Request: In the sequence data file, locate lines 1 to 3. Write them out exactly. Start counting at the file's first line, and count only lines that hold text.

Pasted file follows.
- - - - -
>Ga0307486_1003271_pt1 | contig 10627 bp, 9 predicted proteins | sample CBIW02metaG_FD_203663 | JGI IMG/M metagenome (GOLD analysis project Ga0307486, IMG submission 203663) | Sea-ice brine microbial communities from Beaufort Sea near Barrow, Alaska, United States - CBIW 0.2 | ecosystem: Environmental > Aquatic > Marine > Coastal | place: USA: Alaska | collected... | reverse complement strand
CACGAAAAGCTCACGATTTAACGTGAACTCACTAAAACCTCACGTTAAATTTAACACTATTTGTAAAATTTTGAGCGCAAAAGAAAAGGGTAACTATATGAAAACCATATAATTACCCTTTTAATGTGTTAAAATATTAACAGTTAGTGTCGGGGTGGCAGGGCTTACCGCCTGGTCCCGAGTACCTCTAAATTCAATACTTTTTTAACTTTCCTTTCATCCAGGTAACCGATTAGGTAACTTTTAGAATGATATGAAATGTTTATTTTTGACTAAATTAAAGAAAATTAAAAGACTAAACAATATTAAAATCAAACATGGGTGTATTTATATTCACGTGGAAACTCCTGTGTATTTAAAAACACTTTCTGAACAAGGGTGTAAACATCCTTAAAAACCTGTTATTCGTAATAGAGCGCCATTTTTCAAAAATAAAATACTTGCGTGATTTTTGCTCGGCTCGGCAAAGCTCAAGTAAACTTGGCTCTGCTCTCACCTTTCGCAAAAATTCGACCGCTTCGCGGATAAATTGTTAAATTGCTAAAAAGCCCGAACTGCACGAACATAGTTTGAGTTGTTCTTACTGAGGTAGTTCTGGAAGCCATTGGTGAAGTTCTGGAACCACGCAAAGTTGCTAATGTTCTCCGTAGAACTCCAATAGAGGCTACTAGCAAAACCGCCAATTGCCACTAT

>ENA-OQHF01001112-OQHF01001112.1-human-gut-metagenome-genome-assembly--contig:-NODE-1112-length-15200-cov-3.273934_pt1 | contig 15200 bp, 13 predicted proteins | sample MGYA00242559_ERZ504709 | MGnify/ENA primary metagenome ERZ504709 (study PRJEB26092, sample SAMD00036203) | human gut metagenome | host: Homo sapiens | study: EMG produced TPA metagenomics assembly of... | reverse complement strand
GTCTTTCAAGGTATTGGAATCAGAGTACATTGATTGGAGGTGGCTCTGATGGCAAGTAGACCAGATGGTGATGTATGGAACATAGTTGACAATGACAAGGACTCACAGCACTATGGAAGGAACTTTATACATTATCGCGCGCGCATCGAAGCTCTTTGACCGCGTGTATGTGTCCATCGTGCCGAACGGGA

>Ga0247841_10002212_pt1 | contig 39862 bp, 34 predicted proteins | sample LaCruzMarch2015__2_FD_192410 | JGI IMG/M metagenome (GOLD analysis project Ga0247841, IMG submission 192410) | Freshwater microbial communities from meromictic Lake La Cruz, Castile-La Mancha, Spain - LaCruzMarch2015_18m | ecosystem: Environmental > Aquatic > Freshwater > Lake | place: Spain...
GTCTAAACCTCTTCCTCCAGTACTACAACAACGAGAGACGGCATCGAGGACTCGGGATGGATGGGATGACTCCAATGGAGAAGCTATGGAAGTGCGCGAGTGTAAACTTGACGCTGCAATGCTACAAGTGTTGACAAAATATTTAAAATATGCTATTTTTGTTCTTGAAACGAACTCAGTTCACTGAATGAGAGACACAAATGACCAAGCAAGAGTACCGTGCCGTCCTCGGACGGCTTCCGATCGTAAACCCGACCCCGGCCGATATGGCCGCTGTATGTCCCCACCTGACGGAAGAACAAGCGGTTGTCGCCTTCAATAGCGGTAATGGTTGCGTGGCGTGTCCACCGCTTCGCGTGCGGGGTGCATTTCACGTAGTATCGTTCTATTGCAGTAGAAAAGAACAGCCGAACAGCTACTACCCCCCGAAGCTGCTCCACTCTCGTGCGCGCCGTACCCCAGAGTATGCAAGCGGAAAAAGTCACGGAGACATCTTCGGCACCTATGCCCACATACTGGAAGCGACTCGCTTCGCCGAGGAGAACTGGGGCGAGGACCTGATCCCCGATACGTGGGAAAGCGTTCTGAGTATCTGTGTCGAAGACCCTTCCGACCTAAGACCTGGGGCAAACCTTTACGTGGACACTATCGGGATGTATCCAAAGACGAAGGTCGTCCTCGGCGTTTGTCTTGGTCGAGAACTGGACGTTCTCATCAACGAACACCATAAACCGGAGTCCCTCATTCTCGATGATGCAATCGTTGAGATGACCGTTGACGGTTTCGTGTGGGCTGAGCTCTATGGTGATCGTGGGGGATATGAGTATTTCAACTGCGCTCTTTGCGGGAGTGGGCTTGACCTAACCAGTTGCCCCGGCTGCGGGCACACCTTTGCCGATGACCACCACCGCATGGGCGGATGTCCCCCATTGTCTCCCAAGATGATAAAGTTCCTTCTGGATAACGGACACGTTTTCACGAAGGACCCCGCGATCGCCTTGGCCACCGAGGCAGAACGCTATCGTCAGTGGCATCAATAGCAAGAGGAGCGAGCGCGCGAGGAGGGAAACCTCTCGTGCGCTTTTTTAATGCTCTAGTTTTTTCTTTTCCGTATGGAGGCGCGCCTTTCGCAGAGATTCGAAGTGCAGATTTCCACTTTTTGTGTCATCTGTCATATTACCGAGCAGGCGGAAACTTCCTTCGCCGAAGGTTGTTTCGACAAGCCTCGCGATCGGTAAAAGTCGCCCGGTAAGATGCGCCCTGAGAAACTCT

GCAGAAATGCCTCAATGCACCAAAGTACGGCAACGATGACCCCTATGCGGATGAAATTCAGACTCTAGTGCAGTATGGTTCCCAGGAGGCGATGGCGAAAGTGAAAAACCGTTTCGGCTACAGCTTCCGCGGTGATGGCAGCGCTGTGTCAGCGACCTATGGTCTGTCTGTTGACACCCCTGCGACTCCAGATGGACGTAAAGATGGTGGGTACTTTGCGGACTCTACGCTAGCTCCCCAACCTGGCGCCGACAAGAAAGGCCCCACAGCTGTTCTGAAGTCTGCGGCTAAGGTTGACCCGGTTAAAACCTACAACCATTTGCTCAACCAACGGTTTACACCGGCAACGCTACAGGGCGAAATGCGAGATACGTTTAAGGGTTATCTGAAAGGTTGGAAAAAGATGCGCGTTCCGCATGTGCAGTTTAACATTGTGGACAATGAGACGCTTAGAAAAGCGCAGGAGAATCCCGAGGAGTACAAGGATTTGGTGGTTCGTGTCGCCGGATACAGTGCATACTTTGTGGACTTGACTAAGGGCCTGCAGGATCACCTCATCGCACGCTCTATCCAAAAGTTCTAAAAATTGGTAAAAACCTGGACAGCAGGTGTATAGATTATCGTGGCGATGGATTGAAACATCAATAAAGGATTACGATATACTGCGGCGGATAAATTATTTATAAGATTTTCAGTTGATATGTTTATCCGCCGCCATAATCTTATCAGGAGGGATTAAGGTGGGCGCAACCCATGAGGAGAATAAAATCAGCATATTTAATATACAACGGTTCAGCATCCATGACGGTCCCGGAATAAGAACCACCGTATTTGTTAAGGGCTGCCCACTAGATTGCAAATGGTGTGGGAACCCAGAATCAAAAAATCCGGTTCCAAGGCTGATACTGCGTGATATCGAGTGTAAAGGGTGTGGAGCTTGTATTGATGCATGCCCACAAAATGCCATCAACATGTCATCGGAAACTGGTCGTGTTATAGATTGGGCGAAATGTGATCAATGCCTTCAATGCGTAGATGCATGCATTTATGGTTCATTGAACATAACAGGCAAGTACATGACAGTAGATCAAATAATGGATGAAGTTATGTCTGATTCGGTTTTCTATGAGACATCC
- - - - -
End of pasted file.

>Ga0307486_1003271_pt1 | contig 10627 bp, 9 predicted proteins | sample CBIW02metaG_FD_203663 | JGI IMG/M metagenome (GOLD analysis project Ga0307486, IMG submission 203663) | Sea-ice brine microbial communities from Beaufort Sea near Barrow, Alaska, United States - CBIW 0.2 | ecosystem: Environmental > Aquatic > Marine > Coastal | place: USA: Alaska | collected... | reverse complement strand
CACGAAAAGCTCACGATTTAACGTGAACTCACTAAAACCTCACGTTAAATTTAACACTATTTGTAAAATTTTGAGCGCAAAAGAAAAGGGTAACTATATGAAAACCATATAATTACCCTTTTAATGTGTTAAAATATTAACAGTTAGTGTCGGGGTGGCAGGGCTTACCGCCTGGTCCCGAGTACCTCTAAATTCAATACTTTTTTAACTTTCCTTTCATCCAGGTAACCGATTAGGTAACTTTTAGAATGATATGAAATGTTTATTTTTGACTAAATTAAAGAAAATTAAAAGACTAAACAATATTAAAATCAAACATGGGTGTATTTATATTCACGTGGAAACTCCTGTGTATTTAAAAACACTTTCTGAACAAGGGTGTAAACATCCTTAAAAACCTGTTATTCGTAATAGAGCGCCATTTTTCAAAAATAAAATACTTGCGTGATTTTTGCTCGGCTCGGCAAAGCTCAAGTAAACTTGGCTCTGCTCTCACCTTTCGCAAAAATTCGACCGCTTCGCGGATAAATTGTTAAATTGCTAAAAAGCCCGAACTGCACGAACATAGTTTGAGTTGTTCTTACTGAGGTAGTTCTGGAAGCCATTGGTGAAGTTCTGGAACCACGCAAAGTTGCTAATGTTCTCCGTAGAACTCCAATAGAGGCTACTAGCAAAACCGCCAATTGCCACTAT

>ENA-OQHF01001112-OQHF01001112.1-human-gut-metagenome-genome-assembly--contig:-NODE-1112-length-15200-cov-3.273934_pt1 | contig 15200 bp, 13 predicted proteins | sample MGYA00242559_ERZ504709 | MGnify/ENA primary metagenome ERZ504709 (study PRJEB26092, sample SAMD00036203) | human gut metagenome | host: Homo sapiens | study: EMG produced TPA metagenomics assembly of... | reverse complement strand